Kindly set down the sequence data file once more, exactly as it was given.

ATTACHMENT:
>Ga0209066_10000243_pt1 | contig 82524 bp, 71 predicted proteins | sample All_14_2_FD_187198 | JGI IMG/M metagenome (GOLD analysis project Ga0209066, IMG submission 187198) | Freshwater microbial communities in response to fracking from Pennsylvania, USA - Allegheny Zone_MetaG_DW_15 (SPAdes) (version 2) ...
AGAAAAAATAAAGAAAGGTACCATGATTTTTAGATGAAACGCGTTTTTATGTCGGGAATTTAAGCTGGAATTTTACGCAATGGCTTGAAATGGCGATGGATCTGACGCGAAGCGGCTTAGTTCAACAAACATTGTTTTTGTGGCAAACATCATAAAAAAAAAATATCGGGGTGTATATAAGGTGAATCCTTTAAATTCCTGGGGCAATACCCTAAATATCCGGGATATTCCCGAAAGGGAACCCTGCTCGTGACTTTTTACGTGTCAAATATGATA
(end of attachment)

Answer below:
>Ga0209066_10000243_pt1 | contig 82524 bp, 71 predicted proteins | sample All_14_2_FD_187198 | JGI IMG/M metagenome (GOLD analysis project Ga0209066, IMG submission 187198) | Freshwater microbial communities in response to fracking from Pennsylvania, USA - Allegheny Zone_MetaG_DW_15 (SPAdes) (version 2) ...
AGAAAAAATAAAGAAAGGTACCATGATTTTTAGATGAAACGCGTTTTTATGTCGGGAATTTAAGCTGGAATTTTACGCAATGGCTTGAAATGGCGATGGATCTGACGCGAAGCGGCTTAGTTCAACAAACATTGTTTTTGTGGCAAACATCATAAAAAAAAAATATCGGGGTGTATATAAGGTGAATCCTTTAAATTCCTGGGGCAATACCCTAAATATCCGGGATATTCCCGAAAGGGAACCCTGCTCGTGACTTTTTACGTGTCAAATATGATA